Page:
A Waterloo Bridge-inspired bench has been placed in St John's Waterloo churchyard on the 200th anniversary of the first bridge being opened.
On Wednesday 18 June 1817 the Prince Regent landed by barge on the Surrey bank, now South Bank, to open the new crossing.
The Memory Bench was dedicated on Sunday morning 18 June by the vicar of St John's, Canon Giles Goddard, at the start of the Sustainable Flower Festival Sung Eucharist.
The singing of the first hymn Praise to the Lord, the almighty, the King of creation started outside with the congregation around the bench.
The bench echoes the curves of today's familiar bridge designed by Sir Giles Gilbert Scott and opened in 1945.
The Georgian granite bridge, originally planned as early as 1809 to be called the Strand Bridge, had been designed by George Rennie who lived and worked in Stamford Street. He based the Thames crossing on his Kelso Bridge which survives in Scotland.
Meanwhile he was also working on Southwark Bridge which opened in 1819.
The 1817 Waterloo Bridge celebration took place in glorious weather and included a Waterloo Fair held near the site of St John's Church. In addition to swings there were cakes, gingerbread, beer and gin for refreshment.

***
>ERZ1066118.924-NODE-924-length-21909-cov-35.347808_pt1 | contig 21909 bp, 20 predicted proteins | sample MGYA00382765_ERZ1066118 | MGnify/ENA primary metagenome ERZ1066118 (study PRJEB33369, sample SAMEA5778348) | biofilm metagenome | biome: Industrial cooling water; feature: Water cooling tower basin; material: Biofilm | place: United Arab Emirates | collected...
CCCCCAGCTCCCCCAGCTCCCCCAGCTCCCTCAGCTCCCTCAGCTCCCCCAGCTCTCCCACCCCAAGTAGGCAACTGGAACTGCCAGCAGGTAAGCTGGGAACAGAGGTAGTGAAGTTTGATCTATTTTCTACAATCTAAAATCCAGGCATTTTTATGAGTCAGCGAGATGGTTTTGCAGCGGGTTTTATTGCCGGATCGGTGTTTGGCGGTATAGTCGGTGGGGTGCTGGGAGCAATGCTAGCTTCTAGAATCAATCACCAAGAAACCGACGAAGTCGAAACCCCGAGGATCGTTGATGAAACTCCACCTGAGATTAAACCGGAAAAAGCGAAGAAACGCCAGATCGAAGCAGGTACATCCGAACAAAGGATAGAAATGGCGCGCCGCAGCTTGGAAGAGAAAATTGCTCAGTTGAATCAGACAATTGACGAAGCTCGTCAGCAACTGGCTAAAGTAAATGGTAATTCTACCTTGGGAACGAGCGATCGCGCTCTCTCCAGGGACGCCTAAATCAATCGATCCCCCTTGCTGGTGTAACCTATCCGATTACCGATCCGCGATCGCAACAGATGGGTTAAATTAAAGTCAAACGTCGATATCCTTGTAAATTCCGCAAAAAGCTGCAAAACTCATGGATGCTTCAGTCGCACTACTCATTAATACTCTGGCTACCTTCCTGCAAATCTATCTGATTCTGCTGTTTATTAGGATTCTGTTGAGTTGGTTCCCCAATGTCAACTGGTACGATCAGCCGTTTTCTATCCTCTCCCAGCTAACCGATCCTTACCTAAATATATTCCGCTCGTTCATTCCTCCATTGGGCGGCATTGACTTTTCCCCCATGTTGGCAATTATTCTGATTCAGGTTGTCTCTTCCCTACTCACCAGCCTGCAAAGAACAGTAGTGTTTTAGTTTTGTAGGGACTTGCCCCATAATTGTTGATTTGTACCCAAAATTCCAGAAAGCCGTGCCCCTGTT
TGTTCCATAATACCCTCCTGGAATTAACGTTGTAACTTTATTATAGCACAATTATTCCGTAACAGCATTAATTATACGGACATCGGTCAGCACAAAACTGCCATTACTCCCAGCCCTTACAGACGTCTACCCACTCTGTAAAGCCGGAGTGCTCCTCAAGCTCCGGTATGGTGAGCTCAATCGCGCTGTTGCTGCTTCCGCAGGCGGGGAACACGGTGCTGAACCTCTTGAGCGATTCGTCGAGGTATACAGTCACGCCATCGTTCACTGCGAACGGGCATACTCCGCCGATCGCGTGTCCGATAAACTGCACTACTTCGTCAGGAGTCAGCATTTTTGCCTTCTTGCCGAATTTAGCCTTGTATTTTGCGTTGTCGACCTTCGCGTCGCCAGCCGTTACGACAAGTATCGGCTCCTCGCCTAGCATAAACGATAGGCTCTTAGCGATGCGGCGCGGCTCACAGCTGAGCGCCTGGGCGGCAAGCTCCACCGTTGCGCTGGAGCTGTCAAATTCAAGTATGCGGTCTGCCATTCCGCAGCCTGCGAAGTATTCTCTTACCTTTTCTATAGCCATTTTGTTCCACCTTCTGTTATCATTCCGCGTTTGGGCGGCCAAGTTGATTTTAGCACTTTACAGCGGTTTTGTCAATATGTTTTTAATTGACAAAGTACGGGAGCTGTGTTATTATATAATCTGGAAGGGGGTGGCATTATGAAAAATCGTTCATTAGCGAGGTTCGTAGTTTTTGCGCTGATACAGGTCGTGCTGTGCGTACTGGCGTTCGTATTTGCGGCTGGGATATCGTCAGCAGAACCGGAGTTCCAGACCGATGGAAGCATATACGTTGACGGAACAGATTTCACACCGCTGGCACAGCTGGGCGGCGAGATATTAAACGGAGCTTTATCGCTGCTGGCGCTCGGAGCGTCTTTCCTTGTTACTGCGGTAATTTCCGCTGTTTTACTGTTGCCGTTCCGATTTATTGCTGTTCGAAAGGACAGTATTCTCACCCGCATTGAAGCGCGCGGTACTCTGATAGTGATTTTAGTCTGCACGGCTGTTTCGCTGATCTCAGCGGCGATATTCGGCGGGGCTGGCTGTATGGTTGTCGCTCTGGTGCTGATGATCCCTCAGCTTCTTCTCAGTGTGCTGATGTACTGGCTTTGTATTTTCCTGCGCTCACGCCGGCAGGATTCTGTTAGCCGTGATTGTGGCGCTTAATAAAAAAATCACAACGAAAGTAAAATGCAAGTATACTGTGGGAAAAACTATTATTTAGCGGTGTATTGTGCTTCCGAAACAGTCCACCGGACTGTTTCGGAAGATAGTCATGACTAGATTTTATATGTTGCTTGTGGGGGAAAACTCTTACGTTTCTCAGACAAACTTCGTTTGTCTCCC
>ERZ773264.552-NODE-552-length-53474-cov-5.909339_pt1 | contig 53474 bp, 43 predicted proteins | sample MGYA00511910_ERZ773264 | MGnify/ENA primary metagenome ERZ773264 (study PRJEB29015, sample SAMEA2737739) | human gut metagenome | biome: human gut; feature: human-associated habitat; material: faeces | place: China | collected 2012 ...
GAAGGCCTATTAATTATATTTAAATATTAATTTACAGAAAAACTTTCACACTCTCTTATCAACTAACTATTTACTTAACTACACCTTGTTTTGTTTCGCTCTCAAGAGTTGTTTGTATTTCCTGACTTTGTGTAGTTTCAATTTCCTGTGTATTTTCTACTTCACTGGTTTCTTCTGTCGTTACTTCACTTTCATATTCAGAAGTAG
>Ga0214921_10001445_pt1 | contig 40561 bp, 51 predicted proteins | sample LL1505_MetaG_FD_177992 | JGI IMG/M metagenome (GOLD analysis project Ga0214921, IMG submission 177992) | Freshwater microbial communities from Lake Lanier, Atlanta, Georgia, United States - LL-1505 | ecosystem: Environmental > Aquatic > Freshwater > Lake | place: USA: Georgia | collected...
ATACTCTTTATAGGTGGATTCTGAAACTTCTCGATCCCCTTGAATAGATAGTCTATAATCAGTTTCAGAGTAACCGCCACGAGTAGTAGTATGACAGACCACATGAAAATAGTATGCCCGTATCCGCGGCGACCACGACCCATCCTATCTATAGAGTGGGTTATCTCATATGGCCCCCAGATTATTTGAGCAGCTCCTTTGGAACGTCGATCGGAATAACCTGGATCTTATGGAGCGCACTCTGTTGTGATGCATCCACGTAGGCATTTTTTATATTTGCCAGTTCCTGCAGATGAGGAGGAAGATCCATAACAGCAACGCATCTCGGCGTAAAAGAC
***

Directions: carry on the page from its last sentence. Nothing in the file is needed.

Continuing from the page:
This may have been the first time the area was called Waterloo. The erection of the toll bridge led to the opening of The Old Vic in 1818 and St John's, designated a 'Waterloo church', in 1824. The station followed in 1848.
The bridge opening was on the second anniversary of Battle of Waterloo and the Prince Regent was met at the top of the bridge stairs by the victorious Duke of Wellington.
• Two granite slabs from the old bridge are now part of the Commonwealth Avenue Bridge in Canberra Australia as reported in an anniversary feature in The Canberra Times.
• Next Saturday Waterloo's 1945 bridge will be explored in dance, music and film at the Voices of Waterloo event.
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